It's worth spending time getting the environment right at the very start of your implementation. This pays dividends in the long run as it can help reduce errors when moving code between environments.
Whether you have just one QlikView Server or two, three, or more servers, you can make life easier and less error-prone by following a few simple rules right from the start. Most installations have their environments structured along the lines of development, test, and production. These could all either be on one machine or spread across several machines. Moving code between environments commonly causes problems because the environments are inconsistent. Hardcoded paths, differently-spelt folders, and different folder structures all have the potential to cause time-consuming and avoidable errors.
Let's use Borchester Models as an example here. The company has been incredibly profitable and has purchased three physical servers and three QlikView Server licenses. The development and test machines are fairly small and run QlikView Small Business Server with a handful of users on each machine. The production machine is much bigger and runs QlikView Enterprise Server. The development machine has two disks and all the QlikView work is done on
D:\. The test server has only a
C:\ drive, so all the QlikView work resides there. The production server has three drives with the QlikView work residing on
E:\. The first two developments are underway for
We can immediately see that the hardcoded pathnames need to be changed every time a document is moved between environments. We need to design a solution that ensures that code can be developed, tested, and deployed to production without the need to change it every time it moves between environments.
In this example, we must do two things to ensure that code can be moved easily and without changes. Firstly, the folder structures need to be identical on all three machines, but they don't have to start at the same place on each machine. Secondly, we always use relative paths in our load script.
The folder structures might look something similar to this:
D:\ D:\OtherStuff D:\QlikView D:\QlikView\Sales (sales.qvw lives here) D:\QlikView\Sales\Data D:\QlikView\Finance (finance.qvw lives here) D:\QlikView\Finance\Data
C:\ C:\OtherStuff C:\BI C:\BI\QlikView C:\BI\QlikView\Sales (sales.qvw lives here) C:\BI\QlikView\Sales\Data C:\BI\QlikView\Finance (finance.qvw lives here) C:\BI\QlikView\Finance\Data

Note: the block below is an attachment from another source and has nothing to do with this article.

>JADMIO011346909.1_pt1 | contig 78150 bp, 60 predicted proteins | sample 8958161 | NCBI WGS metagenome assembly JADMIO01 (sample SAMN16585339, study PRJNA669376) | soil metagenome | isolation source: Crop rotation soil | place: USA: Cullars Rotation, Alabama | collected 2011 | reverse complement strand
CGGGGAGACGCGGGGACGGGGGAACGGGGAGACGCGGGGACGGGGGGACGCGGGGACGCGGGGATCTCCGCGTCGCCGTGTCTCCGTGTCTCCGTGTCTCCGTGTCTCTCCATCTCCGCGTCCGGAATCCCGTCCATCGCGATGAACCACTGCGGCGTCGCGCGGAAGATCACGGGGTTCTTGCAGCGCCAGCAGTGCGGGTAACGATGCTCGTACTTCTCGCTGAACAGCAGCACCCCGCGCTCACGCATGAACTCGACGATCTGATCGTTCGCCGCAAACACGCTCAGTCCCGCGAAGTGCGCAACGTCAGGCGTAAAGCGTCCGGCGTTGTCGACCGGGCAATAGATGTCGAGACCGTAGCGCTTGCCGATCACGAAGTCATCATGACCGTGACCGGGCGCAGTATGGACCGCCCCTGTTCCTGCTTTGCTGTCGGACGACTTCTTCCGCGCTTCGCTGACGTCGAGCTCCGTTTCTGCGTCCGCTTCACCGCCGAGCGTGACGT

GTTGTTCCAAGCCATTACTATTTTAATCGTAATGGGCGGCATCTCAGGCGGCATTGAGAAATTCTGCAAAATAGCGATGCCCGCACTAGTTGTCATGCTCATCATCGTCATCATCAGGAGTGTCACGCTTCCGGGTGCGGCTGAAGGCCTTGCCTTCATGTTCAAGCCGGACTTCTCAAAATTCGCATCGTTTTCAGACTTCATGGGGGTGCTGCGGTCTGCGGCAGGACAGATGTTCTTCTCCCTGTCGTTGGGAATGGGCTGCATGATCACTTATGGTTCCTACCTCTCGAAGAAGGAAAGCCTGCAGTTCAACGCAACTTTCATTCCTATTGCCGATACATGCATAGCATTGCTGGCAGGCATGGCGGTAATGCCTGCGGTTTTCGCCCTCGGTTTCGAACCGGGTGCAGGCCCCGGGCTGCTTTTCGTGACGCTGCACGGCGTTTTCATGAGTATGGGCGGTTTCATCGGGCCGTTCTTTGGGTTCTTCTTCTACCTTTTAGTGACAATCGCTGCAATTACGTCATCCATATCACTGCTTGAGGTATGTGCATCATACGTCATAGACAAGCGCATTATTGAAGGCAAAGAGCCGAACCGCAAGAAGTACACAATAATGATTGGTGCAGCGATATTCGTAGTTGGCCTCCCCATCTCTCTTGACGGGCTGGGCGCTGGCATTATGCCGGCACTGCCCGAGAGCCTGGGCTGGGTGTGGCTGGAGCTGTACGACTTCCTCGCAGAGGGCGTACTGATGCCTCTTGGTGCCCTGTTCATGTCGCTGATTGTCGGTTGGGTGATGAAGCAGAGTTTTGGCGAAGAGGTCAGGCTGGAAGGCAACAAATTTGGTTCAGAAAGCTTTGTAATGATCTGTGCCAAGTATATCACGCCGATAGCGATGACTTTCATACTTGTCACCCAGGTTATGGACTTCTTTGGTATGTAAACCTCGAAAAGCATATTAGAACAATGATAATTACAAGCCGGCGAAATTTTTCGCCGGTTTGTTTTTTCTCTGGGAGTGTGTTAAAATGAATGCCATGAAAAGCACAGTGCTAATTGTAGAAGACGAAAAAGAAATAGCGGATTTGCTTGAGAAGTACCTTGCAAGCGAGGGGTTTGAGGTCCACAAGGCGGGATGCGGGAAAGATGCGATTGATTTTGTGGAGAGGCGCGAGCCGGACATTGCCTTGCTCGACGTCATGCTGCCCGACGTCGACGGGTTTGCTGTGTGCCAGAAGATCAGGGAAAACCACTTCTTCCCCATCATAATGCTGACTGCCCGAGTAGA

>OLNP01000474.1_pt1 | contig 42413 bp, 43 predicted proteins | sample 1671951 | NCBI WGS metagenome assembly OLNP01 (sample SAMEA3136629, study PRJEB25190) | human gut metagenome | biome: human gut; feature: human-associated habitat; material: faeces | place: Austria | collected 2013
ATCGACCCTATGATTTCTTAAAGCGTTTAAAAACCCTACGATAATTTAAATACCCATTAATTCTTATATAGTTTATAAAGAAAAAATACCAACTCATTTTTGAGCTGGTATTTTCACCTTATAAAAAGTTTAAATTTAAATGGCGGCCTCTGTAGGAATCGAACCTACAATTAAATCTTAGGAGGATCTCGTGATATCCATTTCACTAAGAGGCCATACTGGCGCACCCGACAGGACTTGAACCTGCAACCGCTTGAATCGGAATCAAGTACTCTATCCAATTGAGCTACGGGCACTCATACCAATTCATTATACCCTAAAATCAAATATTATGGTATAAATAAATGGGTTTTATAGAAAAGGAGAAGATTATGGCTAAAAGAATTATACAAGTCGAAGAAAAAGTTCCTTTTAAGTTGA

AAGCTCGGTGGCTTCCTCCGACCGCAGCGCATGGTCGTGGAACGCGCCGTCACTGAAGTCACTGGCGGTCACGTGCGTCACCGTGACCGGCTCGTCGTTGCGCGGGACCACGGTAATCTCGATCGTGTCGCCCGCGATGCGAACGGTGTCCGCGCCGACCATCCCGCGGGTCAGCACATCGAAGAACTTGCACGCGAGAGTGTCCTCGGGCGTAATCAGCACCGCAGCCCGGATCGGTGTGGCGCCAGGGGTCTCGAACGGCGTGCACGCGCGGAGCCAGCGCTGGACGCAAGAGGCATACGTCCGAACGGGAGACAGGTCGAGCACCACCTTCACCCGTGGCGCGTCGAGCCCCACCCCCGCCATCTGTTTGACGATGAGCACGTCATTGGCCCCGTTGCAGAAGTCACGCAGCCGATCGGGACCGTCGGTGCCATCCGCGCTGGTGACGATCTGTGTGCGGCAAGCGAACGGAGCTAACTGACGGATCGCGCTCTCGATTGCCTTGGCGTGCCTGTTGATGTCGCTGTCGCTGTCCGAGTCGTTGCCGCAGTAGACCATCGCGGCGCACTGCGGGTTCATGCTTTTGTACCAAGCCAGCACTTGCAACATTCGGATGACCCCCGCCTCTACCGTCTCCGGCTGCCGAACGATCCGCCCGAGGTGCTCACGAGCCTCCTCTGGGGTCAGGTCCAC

E:\ E:\OtherStuff E:\BI E:\BI\Sales (sales.qvw lives here) E:\BI\Sales\Data E:\BI\Finance (finance.qvw lives here) E:\BI\Finance\Data
E:\BI\Sales\Includes E:\BI\Sales\Data\QVD E:\BI\Sales\Data\Excel
In the preceding folder structures, where the QlikView documents reside is different on each machine, but this doesn't matter. As long as they're identical to where the QlikView document resides downwards, this will work. Furthermore, if
sales.qvw needs to access a file called
ForSales.qvd that resides in
Finance\Data, we can code the relative path in our script,
[..\Finance\Data\ForSales.qvd]. Thus, we'll pick up this file no matter which environment we happen to be running in, always assuming the file is there, of course!
There are many variations on this theme. If all the environments were on a single server, we would probably want to use folder permissions and a structure similar to this:
E:\ E:\BI E:\BI\Development E:\BI\Development\Sales (sales.qvw lives here) E:\BI\Development\Sales\Data E:\BI\Development\Finance (finance.qvw lives here) E:\BI\Development\Finance\Data E:\OtherStuff E:\BI E:\BI\Test E:\BI\Test\Sales (sales.qvw lives here) E:\BI\Test\Sales\Data E:\BI\Test\Finance (finance.qvw lives here) E:\BI\Test\Finance\Data E:\BI\Production E:\BI\Production\Sales (sales.qvw lives here) E:\BI\Production\Sales\Data E:\BI\Production\Finance (finance.qvw lives here) E:\BI\Production\Finance\Data
Obviously, this principle can be applied to a PC if that's where you do your development. Things get a little more complicated if the data resides on multiple disks or is not on locally attached storage. We'll discuss solving this with variables in
INCLUDE files in Chapter 6, Make It Easy on Yourself–Some QlikView Tips and Tricks.
It's not uncommon to see folder structures that have a number prefix that gives some sense of sequencing to the folders. Here's an example:
DocumentName (for example,
Includes: These are any
INCLUDEfiles needed by any of the QVWs in this application.
Source Data: This is the original source data; this folder could have subfolders for Excel and text if required.
ETL: These are all QVWs that convert source data to QVD files. Multiple stages could have the QVWs prefixed by a sequence number.
QVD: This includes all the files generated in 2.
Archive: This contains old copies of data or documents for reference but is probably best avoided in a production environment.
Documentation: This includes any specifications or developer notes, along with version control information, such as release notes.